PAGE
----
Warren Thompson [Ph.D. Columbia University] came to Miami in 1922 at the urging of newspaper magnate E.W. Scripps, who wished to fund an independent research foundation devoted to the study of population and demography. Under his directorship, the Scripps Foundation became the preeminent center for the study of population in the U.S., and Thompson himself pioneered the Demographic Transition Theory, which remains a foundational perspective in demography. In addition to serving as the 3rd president of the Population Association of America [PAA], he also published landmark works in demographic studies, including Danger Spots in World Population, “Population” in AJS, and Population Problems, the first demography textbook which remained the gold standard until the 1960s . His first assistant director, Pascal Kidder [PK] Whelpton, served as 7th president of PAA in 1941-1942 and assumed the directorship of Scripps in 1953. Over the course of his career, Whelpton continued the influential work of the Scripps Foundation with Thompson and in his own groundbreaking work on population projection methods and fertility. Two other notable demographers, Donald Bogue and Norman Ryder, also held appointments at Scripps in the late 1940s and early 1950s, both going on to serve as PAA presidents in later years.

1970-2000: New Directions

Robert AtchleyThough the Scripps Gerontology Center [renamed in 1972] remains separate from the Department of Sociology, Robert Atchley, who became director in 1974, reinforced strong ties between the two through his research in the sociology of aging and retirement, his work with Millie Seltzer on the development of academic programs in gerontology. In 1976, the U.S. Administration on Aging designated the renamed Scripps Gerontology Center one of only seven multidisciplinary centers on aging. The $190,000 grant accompanying this designation allowed for the expansion of the gerontology curriculum and the production of a guide called “Developing Programs in Gerontology.” Atchley shifted the focus of the Scripps foundation more squarely on aging, and Scripps again became a leader, this time in the burgeoning field of gerontology. In 1977, the Department of Sociology and Gerontology launched the Master of Gerontological Studies (MGS) program, which was the first to be recognized by the Association for Gerontology in Higher Education (AGHE) as a Program of Merit. Atchley and Seltzer continued to publish prolifically (separately and together) on aging and gerontological education, producing seminal works including “The Concept of Old: Changing Attitudes and Stereotypes,” Gerontology in Higher Education: Perspectives and Issues, Social Forces and Aging, and “The Continuity Theory of Normal Aging” among others .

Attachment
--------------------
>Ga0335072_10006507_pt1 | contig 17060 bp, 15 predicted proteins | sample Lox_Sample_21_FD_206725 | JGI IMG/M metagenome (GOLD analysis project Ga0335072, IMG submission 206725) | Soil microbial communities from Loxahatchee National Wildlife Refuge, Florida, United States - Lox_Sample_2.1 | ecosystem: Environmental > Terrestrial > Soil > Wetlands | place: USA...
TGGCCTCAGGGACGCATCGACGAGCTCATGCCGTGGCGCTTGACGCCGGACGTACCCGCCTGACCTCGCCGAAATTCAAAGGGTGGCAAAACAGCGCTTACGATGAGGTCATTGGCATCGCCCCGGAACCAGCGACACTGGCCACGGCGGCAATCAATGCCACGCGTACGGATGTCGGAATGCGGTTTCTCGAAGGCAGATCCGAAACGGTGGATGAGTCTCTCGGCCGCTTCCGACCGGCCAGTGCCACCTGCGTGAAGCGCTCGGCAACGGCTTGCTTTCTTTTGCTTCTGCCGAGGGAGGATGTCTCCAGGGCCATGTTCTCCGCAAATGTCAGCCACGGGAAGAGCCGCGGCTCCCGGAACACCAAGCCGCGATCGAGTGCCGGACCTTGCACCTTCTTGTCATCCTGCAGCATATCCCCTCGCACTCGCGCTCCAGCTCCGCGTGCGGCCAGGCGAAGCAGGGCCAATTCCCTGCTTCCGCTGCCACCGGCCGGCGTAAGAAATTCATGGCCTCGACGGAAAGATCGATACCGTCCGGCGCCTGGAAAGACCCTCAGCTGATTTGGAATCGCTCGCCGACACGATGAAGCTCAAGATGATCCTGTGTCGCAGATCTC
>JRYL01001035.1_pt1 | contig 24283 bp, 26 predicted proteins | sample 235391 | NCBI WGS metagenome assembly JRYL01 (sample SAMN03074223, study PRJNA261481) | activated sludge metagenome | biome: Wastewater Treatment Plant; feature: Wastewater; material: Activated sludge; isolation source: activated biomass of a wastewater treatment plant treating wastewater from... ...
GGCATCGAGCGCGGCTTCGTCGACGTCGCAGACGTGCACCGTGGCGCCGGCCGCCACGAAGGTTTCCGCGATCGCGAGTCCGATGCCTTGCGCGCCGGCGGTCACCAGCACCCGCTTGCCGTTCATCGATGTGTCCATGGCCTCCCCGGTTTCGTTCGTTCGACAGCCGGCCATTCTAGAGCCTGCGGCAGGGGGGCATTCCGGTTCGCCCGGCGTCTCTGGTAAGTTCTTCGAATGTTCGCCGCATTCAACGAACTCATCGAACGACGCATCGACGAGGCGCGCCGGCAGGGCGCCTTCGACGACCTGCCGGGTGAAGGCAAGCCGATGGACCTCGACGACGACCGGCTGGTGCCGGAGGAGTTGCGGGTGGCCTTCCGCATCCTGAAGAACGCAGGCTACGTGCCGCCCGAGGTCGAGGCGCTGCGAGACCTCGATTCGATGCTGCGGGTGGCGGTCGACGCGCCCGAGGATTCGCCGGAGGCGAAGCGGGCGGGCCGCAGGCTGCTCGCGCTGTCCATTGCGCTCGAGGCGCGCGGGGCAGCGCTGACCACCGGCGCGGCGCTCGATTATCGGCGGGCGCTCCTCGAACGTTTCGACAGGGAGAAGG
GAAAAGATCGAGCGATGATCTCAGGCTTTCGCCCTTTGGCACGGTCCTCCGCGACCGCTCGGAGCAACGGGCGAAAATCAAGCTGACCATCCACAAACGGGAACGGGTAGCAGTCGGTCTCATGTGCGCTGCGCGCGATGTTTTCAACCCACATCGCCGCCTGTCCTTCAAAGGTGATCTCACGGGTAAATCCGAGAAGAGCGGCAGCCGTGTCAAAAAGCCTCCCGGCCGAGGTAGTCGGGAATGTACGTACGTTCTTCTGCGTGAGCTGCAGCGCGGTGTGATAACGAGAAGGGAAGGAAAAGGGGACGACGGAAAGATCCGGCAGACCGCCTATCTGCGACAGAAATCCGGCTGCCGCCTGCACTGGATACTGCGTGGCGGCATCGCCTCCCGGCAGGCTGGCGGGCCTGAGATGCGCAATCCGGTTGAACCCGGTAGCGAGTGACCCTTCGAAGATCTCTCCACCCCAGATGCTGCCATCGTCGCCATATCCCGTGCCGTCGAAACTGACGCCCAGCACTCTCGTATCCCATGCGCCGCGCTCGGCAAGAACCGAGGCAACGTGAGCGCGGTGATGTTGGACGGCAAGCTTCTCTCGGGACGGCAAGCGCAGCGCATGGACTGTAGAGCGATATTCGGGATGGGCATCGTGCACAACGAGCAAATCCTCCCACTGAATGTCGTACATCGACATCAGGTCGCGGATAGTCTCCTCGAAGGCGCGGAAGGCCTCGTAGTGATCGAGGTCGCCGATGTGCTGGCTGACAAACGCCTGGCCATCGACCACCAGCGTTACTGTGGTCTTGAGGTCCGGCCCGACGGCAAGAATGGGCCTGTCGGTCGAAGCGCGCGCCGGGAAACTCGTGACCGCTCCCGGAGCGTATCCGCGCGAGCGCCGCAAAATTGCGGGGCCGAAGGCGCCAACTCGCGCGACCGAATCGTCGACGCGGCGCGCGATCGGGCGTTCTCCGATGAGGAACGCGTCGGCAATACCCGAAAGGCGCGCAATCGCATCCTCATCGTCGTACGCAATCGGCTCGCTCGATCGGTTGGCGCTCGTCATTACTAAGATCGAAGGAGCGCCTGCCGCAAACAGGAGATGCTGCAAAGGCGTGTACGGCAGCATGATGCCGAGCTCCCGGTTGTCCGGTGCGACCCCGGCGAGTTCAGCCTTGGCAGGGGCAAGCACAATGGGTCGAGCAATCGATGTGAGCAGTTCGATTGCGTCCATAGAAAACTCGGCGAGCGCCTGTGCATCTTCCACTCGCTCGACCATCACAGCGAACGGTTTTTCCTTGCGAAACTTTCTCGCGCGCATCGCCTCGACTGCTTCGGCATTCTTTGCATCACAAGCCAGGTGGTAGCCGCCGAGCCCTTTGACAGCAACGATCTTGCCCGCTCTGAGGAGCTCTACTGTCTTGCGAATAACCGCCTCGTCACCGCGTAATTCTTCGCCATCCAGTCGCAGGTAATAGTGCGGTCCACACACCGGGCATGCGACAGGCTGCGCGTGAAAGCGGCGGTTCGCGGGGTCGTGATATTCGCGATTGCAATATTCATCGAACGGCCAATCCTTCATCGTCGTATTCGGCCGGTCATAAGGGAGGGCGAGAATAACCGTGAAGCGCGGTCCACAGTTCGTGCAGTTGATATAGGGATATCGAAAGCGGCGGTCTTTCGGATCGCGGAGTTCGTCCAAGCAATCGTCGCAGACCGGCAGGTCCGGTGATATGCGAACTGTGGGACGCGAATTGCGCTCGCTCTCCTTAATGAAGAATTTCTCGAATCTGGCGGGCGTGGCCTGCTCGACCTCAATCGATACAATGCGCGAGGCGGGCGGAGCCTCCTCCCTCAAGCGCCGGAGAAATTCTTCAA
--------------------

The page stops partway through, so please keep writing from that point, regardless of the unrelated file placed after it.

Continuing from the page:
Sociology faculty were also busy rethinking the professional orientation and organization of their discipline during this period. Dissatisfied with the compartmentalization and overly positivist direction in which academic sociology was headed, Miami professors Chuck Flynn and Ann Davis launched an effort to create and recruit members to a new professional society with a different, more inclusive and humanistic orientation. In 1976 they established the Association for Humanist Sociology (AHS) and held the first annual meeting of the AHS in the living room of Chuck’s Oxford home . He also produced the Association’s first newsletter, which eventually became the journal Humanity and Society. Three decades later, Miami professor Gina Petonito continued this Miami connection when she served as the AHS president in 2007.